Of the world’s largest pharmaceutical companies working in this area, only Roche appears among the top five applicants. However, Novartis, Bayer, Amgen, Merck and GSK also feature in the top 22.

Between 2003 and 2011 over half of each of the top five applicants’ patent families related to cancer.

Table 2: Top filers in personalised medicine between 2003 and 2013

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Two players dominate in sequencing technology, but disruptive technologies appearing

California-based Illumina and Life Technologies led research into sequencing technology, together having filed 15% of the 989 patent applications since 2003. Of the top 18 filers, 13 are US organisations and 12 are private organisations.

Newer disruptive entrants, such as UK-based Oxford Nanopore Technologies and Chinese BGI Shenzen, also feature among top filers thanks to significant numbers of filings since 2006. Large pharmaceutical companies do not feature heavily on the list of top filers, with only Roche (in 4th place) and Abbott (in 9th) among the top filers.

Table 3: Top filers in sequencing technology between 2003 and 2013

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Changing synthetic biology landscape as research into emerging technology develops

US and Japanese public organisations outpace other organisations in synthetic biology research. While filing levels among Russian governmental organisations and Chinese universities are high, the narrow filing strategies adopted (i.e. not filing applications outside Russia or China respectively) indicate secondary motivations for their patent applications. The only European organisation among the top filers is CNRS (12th place).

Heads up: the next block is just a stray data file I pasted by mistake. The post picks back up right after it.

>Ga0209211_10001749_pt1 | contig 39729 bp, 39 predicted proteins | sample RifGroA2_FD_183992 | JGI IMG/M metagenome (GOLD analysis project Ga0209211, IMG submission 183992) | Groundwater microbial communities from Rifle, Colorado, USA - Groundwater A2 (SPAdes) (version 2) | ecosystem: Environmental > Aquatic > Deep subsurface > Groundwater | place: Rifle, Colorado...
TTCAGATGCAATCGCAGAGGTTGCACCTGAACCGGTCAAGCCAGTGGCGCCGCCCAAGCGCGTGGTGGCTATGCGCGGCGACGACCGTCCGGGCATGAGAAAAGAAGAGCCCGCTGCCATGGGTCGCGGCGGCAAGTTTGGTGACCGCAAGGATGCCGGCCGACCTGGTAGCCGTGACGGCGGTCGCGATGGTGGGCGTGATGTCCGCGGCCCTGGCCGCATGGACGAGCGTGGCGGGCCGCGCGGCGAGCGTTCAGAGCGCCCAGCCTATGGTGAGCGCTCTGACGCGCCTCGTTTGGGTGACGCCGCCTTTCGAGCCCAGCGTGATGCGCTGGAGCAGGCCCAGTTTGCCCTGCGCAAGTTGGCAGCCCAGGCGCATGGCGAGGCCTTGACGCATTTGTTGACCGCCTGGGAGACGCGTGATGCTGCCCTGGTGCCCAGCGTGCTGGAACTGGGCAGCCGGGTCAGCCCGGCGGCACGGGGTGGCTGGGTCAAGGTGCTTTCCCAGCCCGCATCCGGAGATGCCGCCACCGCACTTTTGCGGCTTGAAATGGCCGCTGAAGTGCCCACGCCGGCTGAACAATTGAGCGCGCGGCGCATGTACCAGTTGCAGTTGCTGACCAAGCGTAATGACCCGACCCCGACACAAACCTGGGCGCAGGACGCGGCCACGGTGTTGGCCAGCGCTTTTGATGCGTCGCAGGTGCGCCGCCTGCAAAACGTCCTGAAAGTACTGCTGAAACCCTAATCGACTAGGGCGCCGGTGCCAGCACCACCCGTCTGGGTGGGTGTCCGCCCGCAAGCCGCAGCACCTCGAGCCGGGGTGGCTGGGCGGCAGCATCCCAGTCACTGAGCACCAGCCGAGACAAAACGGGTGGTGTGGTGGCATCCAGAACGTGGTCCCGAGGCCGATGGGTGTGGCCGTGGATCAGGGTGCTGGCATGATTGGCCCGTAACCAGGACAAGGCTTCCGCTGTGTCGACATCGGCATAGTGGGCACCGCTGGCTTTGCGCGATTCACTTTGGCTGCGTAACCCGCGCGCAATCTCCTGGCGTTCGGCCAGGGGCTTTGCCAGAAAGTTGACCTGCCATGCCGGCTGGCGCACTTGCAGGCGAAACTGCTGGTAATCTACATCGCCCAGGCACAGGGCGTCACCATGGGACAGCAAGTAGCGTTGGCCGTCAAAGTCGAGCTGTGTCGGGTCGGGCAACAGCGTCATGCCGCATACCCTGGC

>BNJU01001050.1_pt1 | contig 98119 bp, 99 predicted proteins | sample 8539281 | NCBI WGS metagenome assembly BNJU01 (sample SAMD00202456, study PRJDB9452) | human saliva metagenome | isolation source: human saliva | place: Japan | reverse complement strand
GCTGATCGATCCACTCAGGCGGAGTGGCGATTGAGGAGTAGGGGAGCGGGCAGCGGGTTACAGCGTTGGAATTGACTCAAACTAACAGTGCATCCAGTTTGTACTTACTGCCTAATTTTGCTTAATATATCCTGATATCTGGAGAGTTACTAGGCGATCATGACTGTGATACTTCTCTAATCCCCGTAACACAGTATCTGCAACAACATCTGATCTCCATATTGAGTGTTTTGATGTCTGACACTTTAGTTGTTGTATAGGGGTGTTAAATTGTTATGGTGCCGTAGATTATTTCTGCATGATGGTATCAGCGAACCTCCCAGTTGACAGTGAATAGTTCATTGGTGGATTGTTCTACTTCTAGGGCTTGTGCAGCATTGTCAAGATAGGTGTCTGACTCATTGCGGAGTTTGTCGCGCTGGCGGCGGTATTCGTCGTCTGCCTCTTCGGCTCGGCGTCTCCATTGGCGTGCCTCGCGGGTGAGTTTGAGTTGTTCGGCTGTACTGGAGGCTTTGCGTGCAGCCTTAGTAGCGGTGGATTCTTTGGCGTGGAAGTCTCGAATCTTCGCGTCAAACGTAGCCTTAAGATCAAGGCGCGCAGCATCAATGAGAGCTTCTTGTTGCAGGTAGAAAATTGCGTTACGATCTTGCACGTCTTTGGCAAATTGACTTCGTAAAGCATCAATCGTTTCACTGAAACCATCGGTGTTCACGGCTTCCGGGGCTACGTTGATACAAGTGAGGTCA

Private organisations have filed relatively few applications, representing only three of the top 21 filers and only two patents have been filed by pharmaceutical companies Bristol-Myers Squibb and Merck since 2007. Interest in industrial synthetic biology is growing with US glass and ceramics manufacturer Corning filing its first patent applications in this field in 2010.

Table 4: Top filers in synthetic biology between 2003 and 2013

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Dr Gareth Williams continues:

“As the medical applications of genome research become clearer and we enter an age of personalised medicine, it will become increasingly important to protect intellectual property. Big pharma companies on the whole have not shown the same enthusiasm as public bodies for personalised medicine and have therefore filed relatively few patents in the area. We may well see an increase in filings coming from these companies, but they will have to catch up and may have to rely on licensing models for many years before entering the market on their own terms. There are also many smaller businesses developing personalised medicine, which need to get filing if they are going to secure market share.Dr Gareth Williams continues:

“Following the 2013 Myriad decision, the US Patent Office has issued new guidelines relating to the patentability of naturally occurring products. Unless revised, these could have a disastrous effect on patent applications in the personalised medicine area, leaving companies unable to commercialise their research.

“The sequencing technology market appears to have matured following a spate of M&A and companies with disruptive technologies are appearing among the top filers. We are also seeing interest from emerging markets like China – where life sciences companies have, for many years, lagged behind their electronics counterparts in terms of patent filings around the world. The importance of BGI Shenzhen’s appearance in the list of top filers should not be underestimated.

“Synthetic biology is the least mature of the technologies we have analysed, with patent filing figures easily skewed by local considerations. Private companies are clearly yet to make up their minds on the benefits of research into this area with vacillating interest from both pharmaceutical and industrial companies in the area."